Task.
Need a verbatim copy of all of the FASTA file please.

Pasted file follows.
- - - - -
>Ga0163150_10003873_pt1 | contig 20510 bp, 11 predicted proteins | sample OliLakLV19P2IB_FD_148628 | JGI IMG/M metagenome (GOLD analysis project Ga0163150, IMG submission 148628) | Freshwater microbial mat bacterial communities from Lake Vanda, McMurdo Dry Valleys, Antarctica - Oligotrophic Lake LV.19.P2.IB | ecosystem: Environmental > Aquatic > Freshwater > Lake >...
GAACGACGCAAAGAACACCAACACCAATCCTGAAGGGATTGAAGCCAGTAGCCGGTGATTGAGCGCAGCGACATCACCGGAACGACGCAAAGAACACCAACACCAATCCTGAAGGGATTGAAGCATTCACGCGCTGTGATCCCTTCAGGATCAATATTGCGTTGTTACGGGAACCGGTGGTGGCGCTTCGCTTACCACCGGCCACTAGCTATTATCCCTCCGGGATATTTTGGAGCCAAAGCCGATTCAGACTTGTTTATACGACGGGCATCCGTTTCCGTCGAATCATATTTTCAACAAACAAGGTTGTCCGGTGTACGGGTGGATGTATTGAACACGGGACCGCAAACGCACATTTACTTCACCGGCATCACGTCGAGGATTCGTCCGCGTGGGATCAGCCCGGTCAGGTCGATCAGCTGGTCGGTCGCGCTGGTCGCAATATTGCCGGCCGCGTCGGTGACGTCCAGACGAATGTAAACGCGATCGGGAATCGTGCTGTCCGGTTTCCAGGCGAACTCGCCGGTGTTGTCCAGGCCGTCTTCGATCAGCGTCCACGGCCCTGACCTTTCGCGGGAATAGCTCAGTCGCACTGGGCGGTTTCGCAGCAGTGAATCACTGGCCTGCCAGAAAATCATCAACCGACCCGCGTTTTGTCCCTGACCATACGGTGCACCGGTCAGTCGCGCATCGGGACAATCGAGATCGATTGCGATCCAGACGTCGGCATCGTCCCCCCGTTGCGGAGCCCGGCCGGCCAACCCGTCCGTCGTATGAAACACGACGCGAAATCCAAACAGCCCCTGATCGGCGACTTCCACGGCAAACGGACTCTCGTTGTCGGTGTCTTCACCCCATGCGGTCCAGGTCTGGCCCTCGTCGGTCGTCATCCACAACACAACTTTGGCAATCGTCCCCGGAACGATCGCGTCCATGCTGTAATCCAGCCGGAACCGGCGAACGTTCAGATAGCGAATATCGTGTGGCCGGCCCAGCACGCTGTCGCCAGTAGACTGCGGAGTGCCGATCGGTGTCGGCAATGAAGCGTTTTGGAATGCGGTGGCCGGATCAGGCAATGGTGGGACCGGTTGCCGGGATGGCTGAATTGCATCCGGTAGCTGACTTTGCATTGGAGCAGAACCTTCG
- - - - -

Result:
>Ga0163150_10003873_pt1 | contig 20510 bp, 11 predicted proteins | sample OliLakLV19P2IB_FD_148628 | JGI IMG/M metagenome (GOLD analysis project Ga0163150, IMG submission 148628) | Freshwater microbial mat bacterial communities from Lake Vanda, McMurdo Dry Valleys, Antarctica - Oligotrophic Lake LV.19.P2.IB | ecosystem: Environmental > Aquatic > Freshwater > Lake >...
GAACGACGCAAAGAACACCAACACCAATCCTGAAGGGATTGAAGCCAGTAGCCGGTGATTGAGCGCAGCGACATCACCGGAACGACGCAAAGAACACCAACACCAATCCTGAAGGGATTGAAGCATTCACGCGCTGTGATCCCTTCAGGATCAATATTGCGTTGTTACGGGAACCGGTGGTGGCGCTTCGCTTACCACCGGCCACTAGCTATTATCCCTCCGGGATATTTTGGAGCCAAAGCCGATTCAGACTTGTTTATACGACGGGCATCCGTTTCCGTCGAATCATATTTTCAACAAACAAGGTTGTCCGGTGTACGGGTGGATGTATTGAACACGGGACCGCAAACGCACATTTACTTCACCGGCATCACGTCGAGGATTCGTCCGCGTGGGATCAGCCCGGTCAGGTCGATCAGCTGGTCGGTCGCGCTGGTCGCAATATTGCCGGCCGCGTCGGTGACGTCCAGACGAATGTAAACGCGATCGGGAATCGTGCTGTCCGGTTTCCAGGCGAACTCGCCGGTGTTGTCCAGGCCGTCTTCGATCAGCGTCCACGGCCCTGACCTTTCGCGGGAATAGCTCAGTCGCACTGGGCGGTTTCGCAGCAGTGAATCACTGGCCTGCCAGAAAATCATCAACCGACCCGCGTTTTGTCCCTGACCATACGGTGCACCGGTCAGTCGCGCATCGGGACAATCGAGATCGATTGCGATCCAGACGTCGGCATCGTCCCCCCGTTGCGGAGCCCGGCCGGCCAACCCGTCCGTCGTATGAAACACGACGCGAAATCCAAACAGCCCCTGATCGGCGACTTCCACGGCAAACGGACTCTCGTTGTCGGTGTCTTCACCCCATGCGGTCCAGGTCTGGCCCTCGTCGGTCGTCATCCACAACACAACTTTGGCAATCGTCCCCGGAACGATCGCGTCCATGCTGTAATCCAGCCGGAACCGGCGAACGTTCAGATAGCGAATATCGTGTGGCCGGCCCAGCACGCTGTCGCCAGTAGACTGCGGAGTGCCGATCGGTGTCGGCAATGAAGCGTTTTGGAATGCGGTGGCCGGATCAGGCAATGGTGGGACCGGTTGCCGGGATGGCTGAATTGCATCCGGTAGCTGACTTTGCATTGGAGCAGAACCTTCG